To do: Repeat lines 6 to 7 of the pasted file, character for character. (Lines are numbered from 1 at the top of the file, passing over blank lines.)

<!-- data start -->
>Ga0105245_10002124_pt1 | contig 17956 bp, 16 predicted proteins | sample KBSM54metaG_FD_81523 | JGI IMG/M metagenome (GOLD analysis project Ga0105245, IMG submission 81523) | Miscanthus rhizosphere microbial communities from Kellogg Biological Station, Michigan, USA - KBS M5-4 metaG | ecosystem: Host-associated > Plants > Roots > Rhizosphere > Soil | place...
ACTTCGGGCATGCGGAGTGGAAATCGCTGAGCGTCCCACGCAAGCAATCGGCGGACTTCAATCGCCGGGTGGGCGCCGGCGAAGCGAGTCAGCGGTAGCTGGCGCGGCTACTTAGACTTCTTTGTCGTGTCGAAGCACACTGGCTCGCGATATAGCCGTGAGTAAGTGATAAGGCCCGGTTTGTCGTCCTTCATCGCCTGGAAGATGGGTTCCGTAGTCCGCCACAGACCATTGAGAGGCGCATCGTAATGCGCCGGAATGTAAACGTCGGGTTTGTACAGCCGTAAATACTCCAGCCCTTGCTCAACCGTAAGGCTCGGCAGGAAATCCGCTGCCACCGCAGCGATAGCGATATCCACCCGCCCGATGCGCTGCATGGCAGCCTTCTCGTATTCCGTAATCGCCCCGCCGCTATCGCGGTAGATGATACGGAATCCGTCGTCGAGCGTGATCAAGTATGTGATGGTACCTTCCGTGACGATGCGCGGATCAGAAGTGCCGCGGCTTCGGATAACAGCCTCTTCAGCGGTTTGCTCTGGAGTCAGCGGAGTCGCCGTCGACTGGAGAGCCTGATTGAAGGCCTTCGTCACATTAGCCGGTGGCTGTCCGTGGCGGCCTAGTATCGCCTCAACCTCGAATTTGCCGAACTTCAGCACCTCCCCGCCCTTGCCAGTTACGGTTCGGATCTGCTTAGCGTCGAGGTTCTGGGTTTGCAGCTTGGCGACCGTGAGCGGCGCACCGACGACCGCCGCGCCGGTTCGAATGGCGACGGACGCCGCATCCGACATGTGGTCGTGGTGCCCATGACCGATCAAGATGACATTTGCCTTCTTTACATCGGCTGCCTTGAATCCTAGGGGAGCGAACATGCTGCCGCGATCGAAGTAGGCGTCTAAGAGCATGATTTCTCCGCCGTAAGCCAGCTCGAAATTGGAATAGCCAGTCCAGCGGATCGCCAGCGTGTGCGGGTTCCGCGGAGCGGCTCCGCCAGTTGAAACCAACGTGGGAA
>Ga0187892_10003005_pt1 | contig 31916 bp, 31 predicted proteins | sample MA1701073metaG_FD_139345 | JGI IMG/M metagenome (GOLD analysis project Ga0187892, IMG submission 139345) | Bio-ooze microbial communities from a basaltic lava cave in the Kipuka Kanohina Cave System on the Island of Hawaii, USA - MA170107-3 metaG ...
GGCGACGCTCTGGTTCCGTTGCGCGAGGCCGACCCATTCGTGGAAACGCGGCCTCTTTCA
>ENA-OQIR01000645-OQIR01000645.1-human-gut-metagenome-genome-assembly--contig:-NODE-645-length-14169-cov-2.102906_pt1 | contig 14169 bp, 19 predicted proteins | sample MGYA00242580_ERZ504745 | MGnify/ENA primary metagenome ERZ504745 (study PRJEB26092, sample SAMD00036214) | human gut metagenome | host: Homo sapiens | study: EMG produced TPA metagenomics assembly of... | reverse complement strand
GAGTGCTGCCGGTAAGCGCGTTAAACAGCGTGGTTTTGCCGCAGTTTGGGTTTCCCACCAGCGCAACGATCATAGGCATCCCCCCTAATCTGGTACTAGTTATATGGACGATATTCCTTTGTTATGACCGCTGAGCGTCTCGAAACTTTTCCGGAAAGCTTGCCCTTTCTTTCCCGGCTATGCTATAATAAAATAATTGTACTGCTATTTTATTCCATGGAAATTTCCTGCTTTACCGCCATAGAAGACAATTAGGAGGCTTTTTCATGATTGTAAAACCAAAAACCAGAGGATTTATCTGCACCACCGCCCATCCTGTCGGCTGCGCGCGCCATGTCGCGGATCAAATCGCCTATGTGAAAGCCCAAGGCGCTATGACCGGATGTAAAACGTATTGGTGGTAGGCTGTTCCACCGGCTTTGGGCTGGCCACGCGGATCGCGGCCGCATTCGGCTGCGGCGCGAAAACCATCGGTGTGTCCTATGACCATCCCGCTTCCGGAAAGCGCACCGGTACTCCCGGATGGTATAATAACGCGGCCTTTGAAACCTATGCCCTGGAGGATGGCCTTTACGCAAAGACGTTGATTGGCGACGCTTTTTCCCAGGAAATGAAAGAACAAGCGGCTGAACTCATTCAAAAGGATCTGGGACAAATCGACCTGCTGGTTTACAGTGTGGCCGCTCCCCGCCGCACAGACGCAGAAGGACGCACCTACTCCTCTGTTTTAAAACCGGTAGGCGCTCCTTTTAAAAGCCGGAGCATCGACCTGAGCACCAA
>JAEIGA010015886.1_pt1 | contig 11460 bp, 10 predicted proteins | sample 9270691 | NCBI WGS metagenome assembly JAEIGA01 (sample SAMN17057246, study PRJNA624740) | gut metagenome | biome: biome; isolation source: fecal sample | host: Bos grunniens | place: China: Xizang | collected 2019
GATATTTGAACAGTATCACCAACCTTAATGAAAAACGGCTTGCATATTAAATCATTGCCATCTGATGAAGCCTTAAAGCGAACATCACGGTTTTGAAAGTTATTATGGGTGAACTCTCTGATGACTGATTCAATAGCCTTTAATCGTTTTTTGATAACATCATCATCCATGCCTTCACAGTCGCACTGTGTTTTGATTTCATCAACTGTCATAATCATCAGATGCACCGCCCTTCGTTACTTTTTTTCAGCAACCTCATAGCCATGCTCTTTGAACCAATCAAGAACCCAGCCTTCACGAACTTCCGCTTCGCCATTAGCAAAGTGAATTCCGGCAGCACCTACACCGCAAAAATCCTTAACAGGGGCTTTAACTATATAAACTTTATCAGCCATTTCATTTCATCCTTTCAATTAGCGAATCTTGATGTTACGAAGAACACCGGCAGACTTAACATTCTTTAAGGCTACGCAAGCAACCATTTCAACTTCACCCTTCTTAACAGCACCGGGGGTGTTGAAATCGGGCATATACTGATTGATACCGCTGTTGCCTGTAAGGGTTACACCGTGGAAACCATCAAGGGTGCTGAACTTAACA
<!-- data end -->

GAGTGCTGCCGGTAAGCGCGTTAAACAGCGTGGTTTTGCCGCAGTTTGGGTTTCCCACCAGCGCAACGATCATAGGCATCCCCCCTAATCTGGTACTAGTTATATGGACGATATTCCTTTGTTATGACCGCTGAGCGTCTCGAAACTTTTCCGGAAAGCTTGCCCTTTCTTTCCCGGCTATGCTATAATAAAATAATTGTACTGCTATTTTATTCCATGGAAATTTCCTGCTTTACCGCCATAGAAGACAATTAGGAGGCTTTTTCATGATTGTAAAACCAAAAACCAGAGGATTTATCTGCACCACCGCCCATCCTGTCGGCTGCGCGCGCCATGTCGCGGATCAAATCGCCTATGTGAAAGCCCAAGGCGCTATGACCGGATGTAAAACGTATTGGTGGTAGGCTGTTCCACCGGCTTTGGGCTGGCCACGCGGATCGCGGCCGCATTCGGCTGCGGCGCGAAAACCATCGGTGTGTCCTATGACCATCCCGCTTCCGGAAAGCGCACCGGTACTCCCGGATGGTATAATAACGCGGCCTTTGAAACCTATGCCCTGGAGGATGGCCTTTACGCAAAGACGTTGATTGGCGACGCTTTTTCCCAGGAAATGAAAGAACAAGCGGCTGAACTCATTCAAAAGGATCTGGGACAAATCGACCTGCTGGTTTACAGTGTGGCCGCTCCCCGCCGCACAGACGCAGAAGGACGCACCTACTCCTCTGTTTTAAAACCGGTAGGCGCTCCTTTTAAAAGCCGGAGCATCGACCTGAGCACCAA
>JAEIGA010015886.1_pt1 | contig 11460 bp, 10 predicted proteins | sample 9270691 | NCBI WGS metagenome assembly JAEIGA01 (sample SAMN17057246, study PRJNA624740) | gut metagenome | biome: biome; isolation source: fecal sample | host: Bos grunniens | place: China: Xizang | collected 2019